In year one students attend weekly lectures complemented by small group seminars. Modules focusing on clinical skills are classroom based. In year two, as well as taking further modules, students move into a 2-3 days per week placement in a child and adolescent mental health (CAMHS) setting, supervised by an experienced clinician. Assessment is by a mixture of course work, examinations and the dissertation.

Careers

Since the MSc was established in 2011 graduates have gone on to work with children and families in various therapeutic settings, or to undertake further doctoral-level clinical training, such as clinical psychology, child psychotherapy, or counselling psychology. Some of our graduates also pursue research careers, including PhD study.

Employability
Completing this MSc will help you develop several core clinical competencies and provide direct supervised experience of work in a child and adolescent mental health service, placing you in a very strong position to proceed to a full clinical training, such as in clinical psychology or child psychotherapy.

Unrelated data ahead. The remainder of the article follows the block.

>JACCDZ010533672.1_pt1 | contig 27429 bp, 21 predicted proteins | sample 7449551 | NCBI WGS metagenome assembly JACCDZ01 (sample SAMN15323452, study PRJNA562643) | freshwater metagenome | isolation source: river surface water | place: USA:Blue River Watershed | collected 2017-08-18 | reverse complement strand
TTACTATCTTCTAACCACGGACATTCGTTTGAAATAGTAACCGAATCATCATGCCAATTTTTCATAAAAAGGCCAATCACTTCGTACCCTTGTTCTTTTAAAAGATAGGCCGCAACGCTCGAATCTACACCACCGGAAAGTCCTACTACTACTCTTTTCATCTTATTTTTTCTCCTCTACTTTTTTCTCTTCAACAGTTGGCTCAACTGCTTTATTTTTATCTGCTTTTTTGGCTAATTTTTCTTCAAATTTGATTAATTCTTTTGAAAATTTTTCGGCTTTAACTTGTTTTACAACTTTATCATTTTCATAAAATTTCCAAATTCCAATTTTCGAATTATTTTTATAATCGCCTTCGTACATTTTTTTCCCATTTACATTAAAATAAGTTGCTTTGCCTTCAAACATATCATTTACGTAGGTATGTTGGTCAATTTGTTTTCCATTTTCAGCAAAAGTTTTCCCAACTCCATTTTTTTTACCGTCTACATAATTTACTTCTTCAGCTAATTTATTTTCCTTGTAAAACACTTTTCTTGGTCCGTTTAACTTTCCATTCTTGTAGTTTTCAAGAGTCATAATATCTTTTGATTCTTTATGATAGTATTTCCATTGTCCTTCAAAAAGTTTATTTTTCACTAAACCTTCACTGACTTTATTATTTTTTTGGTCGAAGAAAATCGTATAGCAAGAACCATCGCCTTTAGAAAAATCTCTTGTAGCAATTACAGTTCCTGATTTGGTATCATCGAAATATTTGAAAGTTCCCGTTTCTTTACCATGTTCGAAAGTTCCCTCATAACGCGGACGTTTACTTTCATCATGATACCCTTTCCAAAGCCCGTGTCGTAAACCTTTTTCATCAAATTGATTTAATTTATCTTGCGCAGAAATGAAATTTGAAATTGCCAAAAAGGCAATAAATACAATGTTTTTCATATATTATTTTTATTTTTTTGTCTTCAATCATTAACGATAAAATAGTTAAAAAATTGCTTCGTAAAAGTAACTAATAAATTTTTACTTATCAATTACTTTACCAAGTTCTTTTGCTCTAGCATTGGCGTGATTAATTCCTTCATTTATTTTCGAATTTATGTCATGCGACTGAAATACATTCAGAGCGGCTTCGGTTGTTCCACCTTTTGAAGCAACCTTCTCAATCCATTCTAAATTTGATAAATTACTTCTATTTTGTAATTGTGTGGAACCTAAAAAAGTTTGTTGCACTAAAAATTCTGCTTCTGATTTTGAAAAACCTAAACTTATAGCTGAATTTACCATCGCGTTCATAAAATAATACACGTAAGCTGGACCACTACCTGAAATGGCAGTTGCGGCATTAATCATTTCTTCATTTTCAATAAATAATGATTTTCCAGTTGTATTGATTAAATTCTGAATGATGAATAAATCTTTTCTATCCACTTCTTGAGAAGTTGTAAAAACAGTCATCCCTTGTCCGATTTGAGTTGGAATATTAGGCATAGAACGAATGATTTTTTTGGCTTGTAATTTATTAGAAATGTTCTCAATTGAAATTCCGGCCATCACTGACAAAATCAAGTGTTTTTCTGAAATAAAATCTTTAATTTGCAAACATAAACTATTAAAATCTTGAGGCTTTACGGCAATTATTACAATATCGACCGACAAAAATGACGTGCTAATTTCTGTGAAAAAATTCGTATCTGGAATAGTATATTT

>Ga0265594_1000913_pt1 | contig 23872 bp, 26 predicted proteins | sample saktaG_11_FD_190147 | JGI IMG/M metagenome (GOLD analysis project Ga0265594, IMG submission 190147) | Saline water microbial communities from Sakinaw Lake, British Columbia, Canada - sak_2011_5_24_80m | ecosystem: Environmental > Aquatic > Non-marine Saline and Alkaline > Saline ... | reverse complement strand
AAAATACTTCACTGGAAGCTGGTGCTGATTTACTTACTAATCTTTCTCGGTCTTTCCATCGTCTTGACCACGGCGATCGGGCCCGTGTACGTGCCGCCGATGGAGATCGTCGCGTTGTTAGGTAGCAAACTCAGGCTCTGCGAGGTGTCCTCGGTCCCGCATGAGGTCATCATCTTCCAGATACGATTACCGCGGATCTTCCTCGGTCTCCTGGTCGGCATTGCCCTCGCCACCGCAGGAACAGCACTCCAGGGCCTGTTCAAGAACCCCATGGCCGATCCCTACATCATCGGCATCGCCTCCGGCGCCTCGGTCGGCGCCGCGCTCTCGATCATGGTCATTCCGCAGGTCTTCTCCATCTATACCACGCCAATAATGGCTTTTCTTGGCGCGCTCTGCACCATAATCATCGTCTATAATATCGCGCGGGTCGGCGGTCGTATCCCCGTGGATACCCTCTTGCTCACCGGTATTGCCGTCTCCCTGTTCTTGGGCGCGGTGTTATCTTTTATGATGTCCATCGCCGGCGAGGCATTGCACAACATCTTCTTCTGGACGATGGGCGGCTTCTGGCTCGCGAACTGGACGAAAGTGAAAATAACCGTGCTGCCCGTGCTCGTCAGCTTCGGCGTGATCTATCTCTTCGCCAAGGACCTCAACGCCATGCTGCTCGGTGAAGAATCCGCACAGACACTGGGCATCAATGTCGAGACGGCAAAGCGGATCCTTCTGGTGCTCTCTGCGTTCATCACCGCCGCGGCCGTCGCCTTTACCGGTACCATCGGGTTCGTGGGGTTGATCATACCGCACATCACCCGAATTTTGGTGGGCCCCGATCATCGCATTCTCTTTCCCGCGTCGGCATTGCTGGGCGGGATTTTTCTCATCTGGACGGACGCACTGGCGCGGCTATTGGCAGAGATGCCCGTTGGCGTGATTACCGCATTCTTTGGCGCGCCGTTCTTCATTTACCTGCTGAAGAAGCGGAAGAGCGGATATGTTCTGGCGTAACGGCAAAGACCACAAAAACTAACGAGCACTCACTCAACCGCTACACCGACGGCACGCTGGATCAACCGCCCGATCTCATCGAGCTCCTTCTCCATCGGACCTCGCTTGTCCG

Why study this degree at UCL?

The programme is based at the Anna Freud National Centre for Children and Families in London, a world-renowned centre for research, training and clinical practice in the field of child mental health. Distinctive features include teaching by highly experienced clinicians and researchers working in the field of child mental health; the opportunity to develop clinical skills for working with children; practical training in conducting research in clinical settings.

You will also gain exposure to clinical work within NHS and/or voluntary sector organisations involving children, adolescents and families, under the supervision of an experienced clinician.